The 1015 was built by Mazda subsidiary M2 and is the rarest AZ-1. It features a revised front bumper and rear wing, but most notably adds front fog lamps into the hood making the AZ-1 resemble a mini Group B car. Like the Mazdaspeed, they are all one color : white, black, or silver. M2 originally planned to build 50 for the 1994 model year but only sold about 25. The remaining parts were sold individually to cover the brand’s loses.
Rarity often determines value, but more than anything the AZ-1 is just so damn cool. For the price of an AZ-1, you could buy both a Beat and a Cappuccino. A good-condition AZ-1 can be picked up for $15,000 to $20,000, with Mazdaspeed and M2 1015 special editions selling at the top of that range.
Where did the kei sports cars go?
Unfortunately, this was the heyday of the sporty kei car, a segment that was ultimately killed by Japan’s “Lost Decade.” The ABC kei cars have not been lost to time, though. They’ve always had a cult following in Japan, and the excitement has spread to America.
Duncan thinks cars like this are the future. “These automobiles are generational and I’m watching it. I never thought a ‘40 Ford would go down in value because it was ‘the bootlegger’s choice’ and now they are. 1950s cars are going down, too. Now, I’m betting the farm on ’80s-plus models because that’s the generation that’s coming.”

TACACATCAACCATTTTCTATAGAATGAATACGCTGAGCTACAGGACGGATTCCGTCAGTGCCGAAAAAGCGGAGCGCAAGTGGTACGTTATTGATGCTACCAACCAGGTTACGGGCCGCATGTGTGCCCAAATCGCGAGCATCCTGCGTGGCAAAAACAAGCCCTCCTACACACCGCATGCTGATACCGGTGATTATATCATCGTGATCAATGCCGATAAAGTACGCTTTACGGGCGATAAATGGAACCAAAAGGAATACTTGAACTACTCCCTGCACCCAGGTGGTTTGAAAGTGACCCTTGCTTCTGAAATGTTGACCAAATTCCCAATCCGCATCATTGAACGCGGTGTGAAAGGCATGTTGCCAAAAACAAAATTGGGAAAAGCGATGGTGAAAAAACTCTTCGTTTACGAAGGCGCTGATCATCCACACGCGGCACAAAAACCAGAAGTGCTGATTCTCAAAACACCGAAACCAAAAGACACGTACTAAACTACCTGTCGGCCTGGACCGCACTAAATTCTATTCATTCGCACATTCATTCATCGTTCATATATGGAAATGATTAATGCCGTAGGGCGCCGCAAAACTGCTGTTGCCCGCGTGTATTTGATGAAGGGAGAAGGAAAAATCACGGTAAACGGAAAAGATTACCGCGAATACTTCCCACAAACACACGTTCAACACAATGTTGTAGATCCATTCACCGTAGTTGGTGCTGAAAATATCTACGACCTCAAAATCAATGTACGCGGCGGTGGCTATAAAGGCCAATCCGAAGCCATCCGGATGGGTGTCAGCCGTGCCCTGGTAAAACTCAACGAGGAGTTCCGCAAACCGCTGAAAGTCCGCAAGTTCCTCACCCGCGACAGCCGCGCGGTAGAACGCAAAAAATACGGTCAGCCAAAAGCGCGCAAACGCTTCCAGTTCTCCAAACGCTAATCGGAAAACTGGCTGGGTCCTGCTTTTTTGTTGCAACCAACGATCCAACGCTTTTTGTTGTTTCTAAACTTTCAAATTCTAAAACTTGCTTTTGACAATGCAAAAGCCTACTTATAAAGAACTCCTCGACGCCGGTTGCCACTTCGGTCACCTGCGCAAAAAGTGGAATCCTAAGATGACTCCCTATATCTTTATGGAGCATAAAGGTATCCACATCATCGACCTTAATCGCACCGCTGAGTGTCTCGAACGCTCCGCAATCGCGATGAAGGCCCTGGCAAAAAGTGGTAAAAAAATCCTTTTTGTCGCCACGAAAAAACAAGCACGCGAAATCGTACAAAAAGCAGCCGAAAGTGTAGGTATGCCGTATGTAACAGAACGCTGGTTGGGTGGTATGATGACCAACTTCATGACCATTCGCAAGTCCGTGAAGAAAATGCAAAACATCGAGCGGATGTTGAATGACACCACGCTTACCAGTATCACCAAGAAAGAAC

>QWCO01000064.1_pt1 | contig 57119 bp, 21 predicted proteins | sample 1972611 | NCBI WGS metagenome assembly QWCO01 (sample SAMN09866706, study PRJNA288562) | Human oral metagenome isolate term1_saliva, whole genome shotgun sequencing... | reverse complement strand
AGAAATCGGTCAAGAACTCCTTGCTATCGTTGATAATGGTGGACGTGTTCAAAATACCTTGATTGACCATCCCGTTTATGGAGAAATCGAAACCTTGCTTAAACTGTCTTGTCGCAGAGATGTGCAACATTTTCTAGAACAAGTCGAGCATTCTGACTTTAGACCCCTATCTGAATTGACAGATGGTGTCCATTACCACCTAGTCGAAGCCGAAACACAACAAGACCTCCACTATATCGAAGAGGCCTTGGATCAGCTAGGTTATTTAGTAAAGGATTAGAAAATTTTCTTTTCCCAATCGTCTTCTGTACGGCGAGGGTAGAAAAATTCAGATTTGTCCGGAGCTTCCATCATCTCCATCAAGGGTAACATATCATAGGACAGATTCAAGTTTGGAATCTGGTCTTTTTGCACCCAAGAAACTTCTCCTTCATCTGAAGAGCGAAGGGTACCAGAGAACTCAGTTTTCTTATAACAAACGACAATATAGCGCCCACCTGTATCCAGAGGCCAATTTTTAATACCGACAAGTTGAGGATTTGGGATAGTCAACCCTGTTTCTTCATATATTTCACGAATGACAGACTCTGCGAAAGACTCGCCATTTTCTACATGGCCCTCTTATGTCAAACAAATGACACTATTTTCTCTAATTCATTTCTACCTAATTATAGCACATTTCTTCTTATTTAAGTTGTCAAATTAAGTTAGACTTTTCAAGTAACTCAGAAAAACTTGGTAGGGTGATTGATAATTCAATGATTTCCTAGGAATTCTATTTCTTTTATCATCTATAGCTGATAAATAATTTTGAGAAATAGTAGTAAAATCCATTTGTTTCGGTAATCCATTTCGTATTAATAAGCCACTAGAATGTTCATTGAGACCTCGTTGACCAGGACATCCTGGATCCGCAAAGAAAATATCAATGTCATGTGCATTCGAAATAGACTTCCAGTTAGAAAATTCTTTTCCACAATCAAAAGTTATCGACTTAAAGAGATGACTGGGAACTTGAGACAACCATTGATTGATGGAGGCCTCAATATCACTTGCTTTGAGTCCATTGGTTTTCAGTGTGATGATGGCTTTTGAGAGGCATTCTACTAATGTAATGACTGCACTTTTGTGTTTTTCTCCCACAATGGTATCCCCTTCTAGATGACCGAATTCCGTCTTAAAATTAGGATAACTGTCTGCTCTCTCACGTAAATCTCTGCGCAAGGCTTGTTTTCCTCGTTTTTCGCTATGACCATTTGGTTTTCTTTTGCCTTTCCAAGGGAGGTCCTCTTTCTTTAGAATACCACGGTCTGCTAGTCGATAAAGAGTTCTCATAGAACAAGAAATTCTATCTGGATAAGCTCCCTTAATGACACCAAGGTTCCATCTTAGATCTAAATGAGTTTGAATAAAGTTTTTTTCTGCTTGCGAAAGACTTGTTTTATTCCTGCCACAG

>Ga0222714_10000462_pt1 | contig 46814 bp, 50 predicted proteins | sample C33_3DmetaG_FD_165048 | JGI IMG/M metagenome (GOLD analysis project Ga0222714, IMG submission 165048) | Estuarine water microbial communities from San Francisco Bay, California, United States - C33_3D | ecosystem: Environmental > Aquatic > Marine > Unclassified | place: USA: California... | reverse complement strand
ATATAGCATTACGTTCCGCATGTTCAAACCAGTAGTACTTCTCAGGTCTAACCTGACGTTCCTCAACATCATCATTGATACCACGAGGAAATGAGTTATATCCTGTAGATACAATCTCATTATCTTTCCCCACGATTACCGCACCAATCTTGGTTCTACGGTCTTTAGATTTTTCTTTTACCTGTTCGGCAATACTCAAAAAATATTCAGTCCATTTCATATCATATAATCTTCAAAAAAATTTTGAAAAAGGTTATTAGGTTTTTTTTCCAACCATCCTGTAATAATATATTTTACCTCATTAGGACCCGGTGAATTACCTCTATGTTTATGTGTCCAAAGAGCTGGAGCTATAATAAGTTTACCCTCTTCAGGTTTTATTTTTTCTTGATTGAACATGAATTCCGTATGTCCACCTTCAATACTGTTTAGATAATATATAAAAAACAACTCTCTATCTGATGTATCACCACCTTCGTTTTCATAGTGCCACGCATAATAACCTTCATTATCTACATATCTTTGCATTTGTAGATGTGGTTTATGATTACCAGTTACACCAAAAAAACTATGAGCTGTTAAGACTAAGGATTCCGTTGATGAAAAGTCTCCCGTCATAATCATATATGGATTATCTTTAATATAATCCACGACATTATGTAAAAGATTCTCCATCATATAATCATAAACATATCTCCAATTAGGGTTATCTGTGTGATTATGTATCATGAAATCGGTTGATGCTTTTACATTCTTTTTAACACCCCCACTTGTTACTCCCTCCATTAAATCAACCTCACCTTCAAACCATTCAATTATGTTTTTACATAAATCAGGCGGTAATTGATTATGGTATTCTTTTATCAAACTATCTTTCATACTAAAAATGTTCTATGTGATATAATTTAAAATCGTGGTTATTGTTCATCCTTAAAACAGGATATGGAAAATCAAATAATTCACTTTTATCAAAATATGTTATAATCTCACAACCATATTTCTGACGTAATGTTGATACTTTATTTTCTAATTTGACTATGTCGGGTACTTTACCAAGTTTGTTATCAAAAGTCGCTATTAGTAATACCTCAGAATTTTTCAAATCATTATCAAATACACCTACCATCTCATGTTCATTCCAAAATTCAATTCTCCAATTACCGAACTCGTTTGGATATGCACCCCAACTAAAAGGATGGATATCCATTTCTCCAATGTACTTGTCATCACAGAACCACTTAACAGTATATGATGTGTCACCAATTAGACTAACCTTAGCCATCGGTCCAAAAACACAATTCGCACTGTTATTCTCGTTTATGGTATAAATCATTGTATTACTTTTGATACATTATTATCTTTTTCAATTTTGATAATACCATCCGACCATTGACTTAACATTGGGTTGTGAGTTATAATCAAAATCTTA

He’s not wrong.
Using Hagerty insurance quotes as a sign of buying interest, the median age of an ABC kei car buyer is 31, which bodes well for future collectibility. In fact, millennials make up 65 percent of ABC quotes. It’s likely there will be a strong market for obscure Japanese cars for years to come. I can see Gen Z taking to these cars, too.
One of the only Kei sports cars made after the 1990s is next on Duncan’s list. When asked about what future imports he’s looking forward to, he said “First thing is going to be a V12 [Toyota] Century. After that, the Daihatsu Copen.” The V12 Century will be legal in 2022, but we’ll have to wait until 2027 for the first-generation Copen.
A spiritual successor to the Beat, the Honda S660, is currently in production and looks amazing. Americans are forced to wait until 2040 to import them. Personally, I can’t wait until the current Suzuki Jimny is legal, but I’ll have grey hair by then.